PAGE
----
FISA’s executive director, Kristy Trautmann, penned this powerful op ed that was printed in the Tribune Review. See article online.
Supreme Court nominee Brett Kavanaugh’s alleged behavior as a 17-year-old high school student is the latest in an unfolding national conversation about sexual assault. Unfortunately, not much has changed since the 1980s. Unwanted sexual harassment and assault are still regular parts of many high school students’ experience. It is still very difficult to talk about. And adults are still missing opportunities to address it.
Many young people struggle to define sexual harassment, because it seems to be an inevitable part of everyday high school life. The behaviors I’m referring to include unwelcome sexual comments, jokes or gestures; unwanted touching; and sexual rumors and harassment via text/email or social media.
The most comprehensive survey to date on sexual harassment in schools was conducted by the American Association of University Women and finds that these behaviors are shockingly ordinary. By grades 7-12, 56 percent of girls and 40 percent of boys had been sexually harassed at school; 87 percent of those students said that the harassment had a negative effect on them.
My organization interviewed area girls about their experiences. In the resulting videos ( NOMOREK12.org ), they described serious and pervasive sexual harassment at school that can be very upsetting, even when they decide to brush it off.
“It’s a source of anxiety. It’s a source of stress. And it may not seem like a big deal, but that girl has to think about that every single time she steps into school,” one high school senior said.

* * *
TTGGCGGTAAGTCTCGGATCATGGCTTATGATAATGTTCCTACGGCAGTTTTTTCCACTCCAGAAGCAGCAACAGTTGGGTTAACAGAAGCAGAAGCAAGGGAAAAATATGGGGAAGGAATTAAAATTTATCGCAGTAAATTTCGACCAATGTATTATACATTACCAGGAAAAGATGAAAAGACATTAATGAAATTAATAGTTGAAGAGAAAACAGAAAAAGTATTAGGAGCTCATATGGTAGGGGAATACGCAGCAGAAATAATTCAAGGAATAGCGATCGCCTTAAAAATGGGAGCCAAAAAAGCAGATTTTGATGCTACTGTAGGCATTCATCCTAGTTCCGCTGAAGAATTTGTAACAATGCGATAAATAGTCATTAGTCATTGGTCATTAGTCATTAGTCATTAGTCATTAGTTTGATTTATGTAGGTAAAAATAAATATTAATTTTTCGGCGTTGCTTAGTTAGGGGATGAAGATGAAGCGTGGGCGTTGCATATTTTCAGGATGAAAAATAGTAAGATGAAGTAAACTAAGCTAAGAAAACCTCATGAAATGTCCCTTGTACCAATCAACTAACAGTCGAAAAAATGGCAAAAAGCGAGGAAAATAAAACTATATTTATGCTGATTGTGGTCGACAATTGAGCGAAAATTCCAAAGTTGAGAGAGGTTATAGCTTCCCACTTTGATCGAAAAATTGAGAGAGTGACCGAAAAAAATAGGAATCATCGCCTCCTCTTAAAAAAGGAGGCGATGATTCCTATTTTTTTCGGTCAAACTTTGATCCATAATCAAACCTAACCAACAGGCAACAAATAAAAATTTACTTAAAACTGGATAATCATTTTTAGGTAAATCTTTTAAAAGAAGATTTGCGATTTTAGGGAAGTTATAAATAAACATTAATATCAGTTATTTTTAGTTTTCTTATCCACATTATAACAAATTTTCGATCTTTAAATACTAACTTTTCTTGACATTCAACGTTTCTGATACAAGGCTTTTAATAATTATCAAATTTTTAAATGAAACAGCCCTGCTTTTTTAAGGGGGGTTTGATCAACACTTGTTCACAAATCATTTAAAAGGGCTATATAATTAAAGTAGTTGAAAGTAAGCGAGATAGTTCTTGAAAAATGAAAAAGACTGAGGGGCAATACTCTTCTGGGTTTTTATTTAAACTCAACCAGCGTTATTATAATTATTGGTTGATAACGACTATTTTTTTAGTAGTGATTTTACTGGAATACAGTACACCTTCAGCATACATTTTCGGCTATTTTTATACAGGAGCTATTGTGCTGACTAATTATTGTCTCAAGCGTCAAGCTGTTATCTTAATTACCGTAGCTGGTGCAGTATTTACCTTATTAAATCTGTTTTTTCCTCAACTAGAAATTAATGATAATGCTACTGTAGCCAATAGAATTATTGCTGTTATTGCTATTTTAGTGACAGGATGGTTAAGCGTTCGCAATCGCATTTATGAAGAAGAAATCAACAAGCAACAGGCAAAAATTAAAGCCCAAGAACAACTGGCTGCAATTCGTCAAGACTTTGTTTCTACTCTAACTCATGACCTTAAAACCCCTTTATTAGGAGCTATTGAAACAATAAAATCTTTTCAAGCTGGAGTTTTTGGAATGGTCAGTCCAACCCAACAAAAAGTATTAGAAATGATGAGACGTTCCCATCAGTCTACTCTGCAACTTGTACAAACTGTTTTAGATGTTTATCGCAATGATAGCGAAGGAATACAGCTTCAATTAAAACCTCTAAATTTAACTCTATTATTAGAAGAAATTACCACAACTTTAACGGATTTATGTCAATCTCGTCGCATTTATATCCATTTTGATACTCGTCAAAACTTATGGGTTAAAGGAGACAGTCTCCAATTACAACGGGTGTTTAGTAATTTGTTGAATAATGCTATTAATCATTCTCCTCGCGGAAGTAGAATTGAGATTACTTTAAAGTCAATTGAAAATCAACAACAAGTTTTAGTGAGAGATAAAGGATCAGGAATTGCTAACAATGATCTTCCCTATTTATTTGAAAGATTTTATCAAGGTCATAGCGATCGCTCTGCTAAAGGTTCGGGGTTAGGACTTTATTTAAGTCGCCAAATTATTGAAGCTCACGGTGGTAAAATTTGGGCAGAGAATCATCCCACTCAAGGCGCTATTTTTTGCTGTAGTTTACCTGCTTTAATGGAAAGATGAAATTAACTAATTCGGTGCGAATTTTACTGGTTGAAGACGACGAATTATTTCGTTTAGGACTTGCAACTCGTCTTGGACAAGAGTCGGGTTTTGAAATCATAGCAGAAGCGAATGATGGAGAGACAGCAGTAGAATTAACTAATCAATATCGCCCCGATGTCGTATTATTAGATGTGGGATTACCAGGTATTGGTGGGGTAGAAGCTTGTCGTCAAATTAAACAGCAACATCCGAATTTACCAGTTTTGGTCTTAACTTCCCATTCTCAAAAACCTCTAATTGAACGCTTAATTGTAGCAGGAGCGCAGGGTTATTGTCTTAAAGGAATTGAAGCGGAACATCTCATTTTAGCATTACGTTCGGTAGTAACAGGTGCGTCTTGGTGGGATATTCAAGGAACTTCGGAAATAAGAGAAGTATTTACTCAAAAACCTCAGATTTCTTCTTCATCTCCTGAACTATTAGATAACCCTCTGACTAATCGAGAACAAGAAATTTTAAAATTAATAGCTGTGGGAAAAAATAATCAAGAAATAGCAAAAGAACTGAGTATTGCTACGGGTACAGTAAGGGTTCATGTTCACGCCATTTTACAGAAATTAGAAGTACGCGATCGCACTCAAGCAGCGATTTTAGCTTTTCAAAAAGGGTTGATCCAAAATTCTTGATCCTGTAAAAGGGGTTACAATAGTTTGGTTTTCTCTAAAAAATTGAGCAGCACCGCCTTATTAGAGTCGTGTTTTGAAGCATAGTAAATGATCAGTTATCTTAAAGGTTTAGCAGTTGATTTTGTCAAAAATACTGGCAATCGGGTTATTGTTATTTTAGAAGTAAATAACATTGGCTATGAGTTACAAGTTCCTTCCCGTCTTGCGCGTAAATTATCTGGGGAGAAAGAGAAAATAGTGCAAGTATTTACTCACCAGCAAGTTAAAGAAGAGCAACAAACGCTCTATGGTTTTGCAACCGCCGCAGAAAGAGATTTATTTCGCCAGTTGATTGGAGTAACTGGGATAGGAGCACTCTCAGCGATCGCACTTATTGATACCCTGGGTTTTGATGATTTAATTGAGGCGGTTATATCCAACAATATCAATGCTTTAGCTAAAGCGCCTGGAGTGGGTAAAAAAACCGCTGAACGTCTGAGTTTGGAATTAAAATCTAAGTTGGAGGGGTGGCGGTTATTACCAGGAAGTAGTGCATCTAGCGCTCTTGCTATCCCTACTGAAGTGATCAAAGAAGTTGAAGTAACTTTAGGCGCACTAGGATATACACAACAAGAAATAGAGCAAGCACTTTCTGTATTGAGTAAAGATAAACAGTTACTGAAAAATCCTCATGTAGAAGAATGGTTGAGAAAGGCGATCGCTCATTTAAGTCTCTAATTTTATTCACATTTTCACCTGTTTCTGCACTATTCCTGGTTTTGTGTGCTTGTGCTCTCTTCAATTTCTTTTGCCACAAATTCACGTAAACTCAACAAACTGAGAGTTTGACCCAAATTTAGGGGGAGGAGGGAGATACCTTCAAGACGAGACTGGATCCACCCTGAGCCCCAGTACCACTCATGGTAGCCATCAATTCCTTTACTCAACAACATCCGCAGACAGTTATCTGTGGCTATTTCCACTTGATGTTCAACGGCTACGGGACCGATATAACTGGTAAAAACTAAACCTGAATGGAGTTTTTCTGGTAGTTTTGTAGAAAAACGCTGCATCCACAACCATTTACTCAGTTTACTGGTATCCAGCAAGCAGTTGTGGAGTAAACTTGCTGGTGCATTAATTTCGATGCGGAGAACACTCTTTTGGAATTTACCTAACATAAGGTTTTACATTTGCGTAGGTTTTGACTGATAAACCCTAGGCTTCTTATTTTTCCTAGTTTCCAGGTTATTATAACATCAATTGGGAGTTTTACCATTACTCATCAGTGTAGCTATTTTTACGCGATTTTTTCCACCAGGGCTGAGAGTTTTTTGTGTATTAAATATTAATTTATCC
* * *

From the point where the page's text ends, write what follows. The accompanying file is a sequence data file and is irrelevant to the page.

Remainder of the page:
If we hope to prevent sexual violence, we need to start early. Men like Bill Cosby, Harvey Weinstein and Larry Nassar were not born sexual predators; they learned to abuse women over many years. It took countless people willing to look in the other direction, make excuses and assure victims that they misunderstood intent, to shape these men into what they became. This complicity happens every day in our schools.
Very little sexual harassment is reported and there are rarely any consequences for harassers, even when it is witnessed by teachers or adults in authority. Many students who admit to sexually harassing others don’t think of it as a big deal (44 percent), and a large number (39 percent) were “trying to be funny.” Rather than correcting this serious misperception by interrupting sexual harassment, labeling the behavior for what it is and expressing intolerance, sexual harassment is too often dismissed or responded to perfunctorily with a “leave her alone” and no follow-up or actual consequences. In the words of a Pittsburgh Public School freshman, “I’ve never seen anyone get in trouble for sexually harassing someone.”
Under Title IX of the Education Amendments of 1972, schools are required to take steps to prevent sexual harassment and respond to incidents quickly and fairly. Yet, many schools are not living up to their obligations. By strengthening policies, training teachers and administrators to intervene effectively, and instituting appropriate prevention programming, schools can ensure that sexual harassment is rare, that it is taken seriously and stopped.
Nipping sexual harassment in the bud in adolescence can go a long way toward preventing sexual assault. Is your school doing enough?